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17/68. Staged lesions through implanted deep brain stimulating electrodes: a new surgical procedure for treating tremor or dyskinesias.

    Thalamotomy and pallidotomy have been shown to have some efficacy for treating some movement disorders such as disabling tremor or parkinsonian levodopa-induced dyskinesias (LID). Compared to continuous deep brain stimulation (DBS), this surgical procedure has the disadvantage of irreversibility and a lack of adaptability. Making a lesion involves a risk of inducing permanent side effects, especially if the lesion is large, or of observing a resurgence of the symptoms if the lesion is too small. We performed unilateral pallidotomy in one patient suffering from LID and unilateral thalamotomy in two patients suffering from tremor through the lead classically used for DBS. The technique of lead implantation was similar to that used for DBS treatment but, instead of connecting the lead to a pulse generator, it was left in place and used to make a radiofrequency lesion. This technique allowed the lesion to be kept as small as possible, thereby minimizing the risk of permanent side effects and made possible to extend the lesion if the symptoms reappeared. One lesioning session was enough to relieve tremor in the two patients treated by thalamotomy; three lesioning sessions over a 7-month period were required to relieve drug-induced dyskinesias in the patient treated by pallidotomy. In all 3 patients, disabling symptoms were still relieved without any permanent side effects 6 months after the last lesion was performed.
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18/68. Tardive tremor.

    A variety of hyperkinetic movement disorders has been associated with the use of neuroleptics (dopamine receptor blocking drugs), but tardive tremor has not been previously documented. We describe five patients in whom tremor occurred after chronic treatment with neuroleptics, was aggravated by and persisted after neuroleptic withdrawal, and improved after treatment with the dopamine depleting drug tetrabenazine. This involuntary oscillatory movement, with a frequency range of 3-5 Hz, was most prominent during maintenance of a posture, but was also present at rest and during a goal-directed movement. The tremor was accompanied by other tardive movement disorders, including akathisia, chorea, dystonia, myoclonus, and stereotypy. There was no family history or other explanation for tremor in these patients. We suggest that this hitherto unreported movement disorder is best termed "tardive tremor."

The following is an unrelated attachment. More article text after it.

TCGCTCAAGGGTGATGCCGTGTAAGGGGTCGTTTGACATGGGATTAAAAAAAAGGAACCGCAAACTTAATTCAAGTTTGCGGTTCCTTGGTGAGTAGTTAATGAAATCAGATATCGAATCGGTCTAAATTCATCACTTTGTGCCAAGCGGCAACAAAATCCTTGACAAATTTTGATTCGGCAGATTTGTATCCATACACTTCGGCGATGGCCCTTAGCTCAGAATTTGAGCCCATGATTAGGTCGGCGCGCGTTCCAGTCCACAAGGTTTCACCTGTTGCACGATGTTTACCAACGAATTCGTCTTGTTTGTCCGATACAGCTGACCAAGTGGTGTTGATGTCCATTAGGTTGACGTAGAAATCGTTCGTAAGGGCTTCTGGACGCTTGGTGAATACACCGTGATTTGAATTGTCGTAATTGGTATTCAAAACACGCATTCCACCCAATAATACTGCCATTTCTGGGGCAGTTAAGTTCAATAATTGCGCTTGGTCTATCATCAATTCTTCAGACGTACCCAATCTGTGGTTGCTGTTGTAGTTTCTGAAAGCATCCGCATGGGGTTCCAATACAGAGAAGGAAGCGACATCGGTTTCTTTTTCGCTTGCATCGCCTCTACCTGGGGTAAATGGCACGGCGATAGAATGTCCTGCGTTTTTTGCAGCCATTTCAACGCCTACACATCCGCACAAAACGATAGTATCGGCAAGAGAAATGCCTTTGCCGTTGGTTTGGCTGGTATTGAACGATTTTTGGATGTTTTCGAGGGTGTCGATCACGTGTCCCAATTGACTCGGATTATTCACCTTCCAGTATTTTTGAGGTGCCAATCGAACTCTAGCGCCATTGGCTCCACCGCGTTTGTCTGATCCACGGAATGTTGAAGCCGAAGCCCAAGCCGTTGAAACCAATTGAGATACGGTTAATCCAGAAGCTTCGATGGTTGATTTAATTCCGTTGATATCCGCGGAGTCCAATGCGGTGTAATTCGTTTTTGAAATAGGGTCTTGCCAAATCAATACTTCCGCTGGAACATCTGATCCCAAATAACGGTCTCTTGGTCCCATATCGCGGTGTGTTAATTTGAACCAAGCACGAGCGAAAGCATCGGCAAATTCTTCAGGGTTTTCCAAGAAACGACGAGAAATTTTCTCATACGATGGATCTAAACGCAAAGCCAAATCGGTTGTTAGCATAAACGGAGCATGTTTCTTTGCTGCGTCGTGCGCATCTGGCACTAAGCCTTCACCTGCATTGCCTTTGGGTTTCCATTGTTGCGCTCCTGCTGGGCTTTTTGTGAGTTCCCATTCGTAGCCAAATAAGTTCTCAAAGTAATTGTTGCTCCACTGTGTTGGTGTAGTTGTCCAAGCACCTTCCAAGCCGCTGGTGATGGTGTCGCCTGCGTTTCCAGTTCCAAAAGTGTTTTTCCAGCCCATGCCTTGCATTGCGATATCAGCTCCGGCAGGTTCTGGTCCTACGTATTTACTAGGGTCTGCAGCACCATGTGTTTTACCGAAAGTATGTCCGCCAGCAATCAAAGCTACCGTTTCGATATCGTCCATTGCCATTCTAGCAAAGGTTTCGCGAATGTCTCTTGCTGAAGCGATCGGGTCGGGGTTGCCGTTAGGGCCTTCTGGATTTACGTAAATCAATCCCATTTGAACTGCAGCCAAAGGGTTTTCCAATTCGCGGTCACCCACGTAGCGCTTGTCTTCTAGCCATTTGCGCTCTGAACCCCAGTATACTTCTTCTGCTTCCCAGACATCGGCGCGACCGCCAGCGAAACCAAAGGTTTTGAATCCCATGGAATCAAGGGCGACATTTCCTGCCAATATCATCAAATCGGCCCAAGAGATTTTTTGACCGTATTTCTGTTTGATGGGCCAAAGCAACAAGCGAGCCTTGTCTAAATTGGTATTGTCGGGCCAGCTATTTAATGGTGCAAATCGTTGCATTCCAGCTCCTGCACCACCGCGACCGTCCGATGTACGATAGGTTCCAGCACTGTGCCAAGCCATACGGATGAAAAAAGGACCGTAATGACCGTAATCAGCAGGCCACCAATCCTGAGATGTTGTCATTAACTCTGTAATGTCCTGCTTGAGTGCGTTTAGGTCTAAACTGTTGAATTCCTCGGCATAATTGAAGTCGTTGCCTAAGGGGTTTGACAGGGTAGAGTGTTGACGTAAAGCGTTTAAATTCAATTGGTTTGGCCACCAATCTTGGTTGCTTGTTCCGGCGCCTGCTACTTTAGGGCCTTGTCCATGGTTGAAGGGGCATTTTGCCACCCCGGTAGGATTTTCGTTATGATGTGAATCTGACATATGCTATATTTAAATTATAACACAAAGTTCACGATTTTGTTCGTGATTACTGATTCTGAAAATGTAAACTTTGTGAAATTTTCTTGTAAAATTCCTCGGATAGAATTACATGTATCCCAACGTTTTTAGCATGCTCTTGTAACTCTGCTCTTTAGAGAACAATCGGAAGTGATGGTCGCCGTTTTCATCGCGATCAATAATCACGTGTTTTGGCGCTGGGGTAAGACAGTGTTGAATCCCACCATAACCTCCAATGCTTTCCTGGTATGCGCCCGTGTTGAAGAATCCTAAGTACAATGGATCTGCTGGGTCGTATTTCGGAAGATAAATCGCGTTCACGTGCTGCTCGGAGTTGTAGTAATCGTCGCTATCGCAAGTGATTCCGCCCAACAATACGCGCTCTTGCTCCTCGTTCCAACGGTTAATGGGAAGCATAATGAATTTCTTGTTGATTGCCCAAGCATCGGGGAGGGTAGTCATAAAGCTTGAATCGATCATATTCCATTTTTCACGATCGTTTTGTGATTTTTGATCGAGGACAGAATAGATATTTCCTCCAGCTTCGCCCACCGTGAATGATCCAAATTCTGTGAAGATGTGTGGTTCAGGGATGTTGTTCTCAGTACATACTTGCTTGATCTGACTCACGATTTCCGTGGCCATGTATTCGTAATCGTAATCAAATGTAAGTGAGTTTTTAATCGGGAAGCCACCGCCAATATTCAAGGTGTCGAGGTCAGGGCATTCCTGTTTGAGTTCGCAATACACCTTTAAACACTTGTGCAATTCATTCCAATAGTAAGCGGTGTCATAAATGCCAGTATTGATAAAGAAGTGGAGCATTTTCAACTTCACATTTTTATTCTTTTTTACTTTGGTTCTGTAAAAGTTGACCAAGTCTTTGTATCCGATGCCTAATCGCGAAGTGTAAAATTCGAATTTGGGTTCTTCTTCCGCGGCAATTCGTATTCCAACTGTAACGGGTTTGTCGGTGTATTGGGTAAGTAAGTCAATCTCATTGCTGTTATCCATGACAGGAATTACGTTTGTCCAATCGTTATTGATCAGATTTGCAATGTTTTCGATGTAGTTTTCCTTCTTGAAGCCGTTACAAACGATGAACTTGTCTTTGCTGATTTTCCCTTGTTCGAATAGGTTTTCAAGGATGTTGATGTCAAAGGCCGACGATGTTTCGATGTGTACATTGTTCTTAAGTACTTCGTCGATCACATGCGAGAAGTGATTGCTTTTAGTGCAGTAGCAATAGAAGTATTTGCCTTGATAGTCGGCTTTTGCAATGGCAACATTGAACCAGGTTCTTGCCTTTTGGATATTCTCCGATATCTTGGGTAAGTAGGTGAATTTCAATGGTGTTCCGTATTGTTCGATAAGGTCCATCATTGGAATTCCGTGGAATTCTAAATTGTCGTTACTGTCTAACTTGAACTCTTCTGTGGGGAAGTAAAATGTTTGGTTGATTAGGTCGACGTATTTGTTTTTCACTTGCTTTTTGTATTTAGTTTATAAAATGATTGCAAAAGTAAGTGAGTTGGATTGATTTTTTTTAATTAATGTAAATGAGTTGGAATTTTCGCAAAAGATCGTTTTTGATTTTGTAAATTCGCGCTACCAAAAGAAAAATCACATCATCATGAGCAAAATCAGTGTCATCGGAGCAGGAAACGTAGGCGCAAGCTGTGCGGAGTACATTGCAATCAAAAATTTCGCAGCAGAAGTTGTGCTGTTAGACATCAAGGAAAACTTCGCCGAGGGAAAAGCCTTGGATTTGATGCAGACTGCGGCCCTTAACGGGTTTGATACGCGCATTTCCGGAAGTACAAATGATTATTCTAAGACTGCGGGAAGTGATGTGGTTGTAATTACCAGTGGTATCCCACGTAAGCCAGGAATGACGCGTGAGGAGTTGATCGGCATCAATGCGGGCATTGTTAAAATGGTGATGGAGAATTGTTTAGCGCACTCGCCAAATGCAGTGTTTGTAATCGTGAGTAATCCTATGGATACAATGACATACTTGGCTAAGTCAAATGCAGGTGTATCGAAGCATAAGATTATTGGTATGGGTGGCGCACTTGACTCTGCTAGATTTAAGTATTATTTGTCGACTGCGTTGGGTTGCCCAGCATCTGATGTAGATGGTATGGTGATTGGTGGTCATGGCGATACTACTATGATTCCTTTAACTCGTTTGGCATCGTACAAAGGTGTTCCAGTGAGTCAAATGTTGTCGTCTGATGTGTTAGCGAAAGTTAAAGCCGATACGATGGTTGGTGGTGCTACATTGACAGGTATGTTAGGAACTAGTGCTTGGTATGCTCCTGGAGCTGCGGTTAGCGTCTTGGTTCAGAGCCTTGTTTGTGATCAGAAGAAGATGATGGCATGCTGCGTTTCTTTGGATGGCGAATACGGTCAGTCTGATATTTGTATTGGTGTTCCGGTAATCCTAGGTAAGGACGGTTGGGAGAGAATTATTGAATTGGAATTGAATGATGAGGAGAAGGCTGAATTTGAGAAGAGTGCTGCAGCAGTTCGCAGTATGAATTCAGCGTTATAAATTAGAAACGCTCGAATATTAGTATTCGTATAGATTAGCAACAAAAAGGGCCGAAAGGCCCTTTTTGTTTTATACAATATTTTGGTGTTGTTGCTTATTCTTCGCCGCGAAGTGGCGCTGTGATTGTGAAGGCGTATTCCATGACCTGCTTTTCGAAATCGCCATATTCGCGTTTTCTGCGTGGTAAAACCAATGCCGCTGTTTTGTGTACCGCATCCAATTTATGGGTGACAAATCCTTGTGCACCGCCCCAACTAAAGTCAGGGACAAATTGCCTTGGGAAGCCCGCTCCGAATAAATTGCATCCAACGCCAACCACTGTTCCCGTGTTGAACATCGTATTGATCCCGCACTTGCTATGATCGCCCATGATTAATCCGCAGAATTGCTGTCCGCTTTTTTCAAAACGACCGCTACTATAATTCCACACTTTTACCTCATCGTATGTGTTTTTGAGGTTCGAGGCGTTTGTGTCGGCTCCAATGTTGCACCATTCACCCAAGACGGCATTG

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19/68. Effect of stereotactic thalamic lesion on essential tremor.

    The cause of essential (low-frequency) tremor is unknown and its relation to physiological (high-frequency) tremor is unclear. We assessed essential tremor in one patient before and after a stereotactic thalamic lesion. The procedure changed the size of the tremor in the right hand but not in the left. Persistence of a low-frequency component suggested that essential tremor was an additional feature superimposed on physiological tremor in this patient. The focus of essential tremor seems to be an autonomous central generator that is independent of physiological tremor mechanisms.
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20/68. Orthostatic tremor associated with voice tremor.

    We report a 67-year-old female with orthostatic and voice tremor. Her orthostatic tremor mainly affected her lower extremities, alternating between antagonist muscle groups at a frequency of 4.4-4.8 Hz. The voice tremor ranged between 4.8 and 8.8 Hz. In this case, the frequency of voice tremor was same as that of orthostatic tremor, suggesting a common origin from a tremor-generating mechanism. These tremors were diagnosed as 'forme fruste' of the essential tremor, not the incipient stage of Parkinson's disease. Medications including clonazepam, perphenazine, Dopa and trihexyphenidyl hydrochloride had no effect on both the orthostatic and voice tremors, but propranolol was somewhat beneficial on voice tremor.